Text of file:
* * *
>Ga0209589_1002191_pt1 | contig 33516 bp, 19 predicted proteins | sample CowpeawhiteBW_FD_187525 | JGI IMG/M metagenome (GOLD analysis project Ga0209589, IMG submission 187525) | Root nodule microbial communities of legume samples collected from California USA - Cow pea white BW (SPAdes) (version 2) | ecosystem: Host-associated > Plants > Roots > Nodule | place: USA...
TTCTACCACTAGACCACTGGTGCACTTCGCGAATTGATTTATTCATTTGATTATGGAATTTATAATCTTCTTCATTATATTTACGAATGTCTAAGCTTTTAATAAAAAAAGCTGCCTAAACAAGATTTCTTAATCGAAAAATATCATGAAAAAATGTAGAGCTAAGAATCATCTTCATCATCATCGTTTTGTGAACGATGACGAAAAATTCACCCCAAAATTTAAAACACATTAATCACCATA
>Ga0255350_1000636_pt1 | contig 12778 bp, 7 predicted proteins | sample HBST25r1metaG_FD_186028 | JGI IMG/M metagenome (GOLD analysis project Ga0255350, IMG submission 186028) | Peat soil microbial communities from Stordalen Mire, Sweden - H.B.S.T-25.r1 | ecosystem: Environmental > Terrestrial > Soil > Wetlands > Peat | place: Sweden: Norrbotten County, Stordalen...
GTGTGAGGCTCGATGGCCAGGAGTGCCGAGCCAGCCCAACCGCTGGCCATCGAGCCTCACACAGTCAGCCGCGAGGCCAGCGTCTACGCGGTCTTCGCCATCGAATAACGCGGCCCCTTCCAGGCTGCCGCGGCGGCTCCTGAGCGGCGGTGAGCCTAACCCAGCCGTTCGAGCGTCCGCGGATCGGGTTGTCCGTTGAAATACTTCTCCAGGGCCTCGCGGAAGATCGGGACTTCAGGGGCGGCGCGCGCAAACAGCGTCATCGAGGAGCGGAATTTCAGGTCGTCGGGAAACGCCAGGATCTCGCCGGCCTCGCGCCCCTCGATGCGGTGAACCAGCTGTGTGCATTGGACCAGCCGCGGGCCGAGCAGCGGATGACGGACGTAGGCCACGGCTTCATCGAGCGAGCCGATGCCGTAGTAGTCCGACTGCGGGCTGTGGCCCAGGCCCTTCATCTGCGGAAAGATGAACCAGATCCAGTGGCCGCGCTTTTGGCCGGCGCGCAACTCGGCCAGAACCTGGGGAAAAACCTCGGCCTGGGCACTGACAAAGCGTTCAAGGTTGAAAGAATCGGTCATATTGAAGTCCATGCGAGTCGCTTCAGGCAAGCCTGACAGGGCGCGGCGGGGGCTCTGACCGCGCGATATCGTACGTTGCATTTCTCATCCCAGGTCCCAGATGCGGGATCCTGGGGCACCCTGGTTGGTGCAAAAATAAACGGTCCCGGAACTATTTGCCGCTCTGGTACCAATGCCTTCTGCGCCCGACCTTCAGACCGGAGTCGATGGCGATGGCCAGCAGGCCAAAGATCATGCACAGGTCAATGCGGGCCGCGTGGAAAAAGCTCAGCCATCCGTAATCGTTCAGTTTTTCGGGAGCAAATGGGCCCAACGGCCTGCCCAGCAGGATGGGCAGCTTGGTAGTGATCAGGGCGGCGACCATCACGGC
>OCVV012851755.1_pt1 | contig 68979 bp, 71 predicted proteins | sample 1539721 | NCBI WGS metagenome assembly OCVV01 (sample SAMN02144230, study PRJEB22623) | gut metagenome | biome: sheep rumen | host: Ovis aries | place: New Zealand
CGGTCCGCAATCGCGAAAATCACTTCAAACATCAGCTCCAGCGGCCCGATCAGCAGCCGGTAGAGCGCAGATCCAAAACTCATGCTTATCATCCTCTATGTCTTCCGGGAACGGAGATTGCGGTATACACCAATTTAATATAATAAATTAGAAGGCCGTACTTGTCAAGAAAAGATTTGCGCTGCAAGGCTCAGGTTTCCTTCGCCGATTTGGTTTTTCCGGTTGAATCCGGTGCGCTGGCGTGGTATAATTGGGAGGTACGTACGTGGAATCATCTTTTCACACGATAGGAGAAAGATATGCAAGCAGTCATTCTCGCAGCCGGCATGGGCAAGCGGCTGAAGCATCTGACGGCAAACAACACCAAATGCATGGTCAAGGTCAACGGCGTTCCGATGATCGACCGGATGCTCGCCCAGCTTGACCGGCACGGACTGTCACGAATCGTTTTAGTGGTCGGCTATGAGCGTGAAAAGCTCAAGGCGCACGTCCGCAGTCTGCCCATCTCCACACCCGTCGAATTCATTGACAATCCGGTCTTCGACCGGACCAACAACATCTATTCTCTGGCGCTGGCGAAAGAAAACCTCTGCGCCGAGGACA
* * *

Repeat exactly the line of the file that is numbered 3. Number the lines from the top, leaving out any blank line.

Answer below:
>Ga0255350_1000636_pt1 | contig 12778 bp, 7 predicted proteins | sample HBST25r1metaG_FD_186028 | JGI IMG/M metagenome (GOLD analysis project Ga0255350, IMG submission 186028) | Peat soil microbial communities from Stordalen Mire, Sweden - H.B.S.T-25.r1 | ecosystem: Environmental > Terrestrial > Soil > Wetlands > Peat | place: Sweden: Norrbotten County, Stordalen...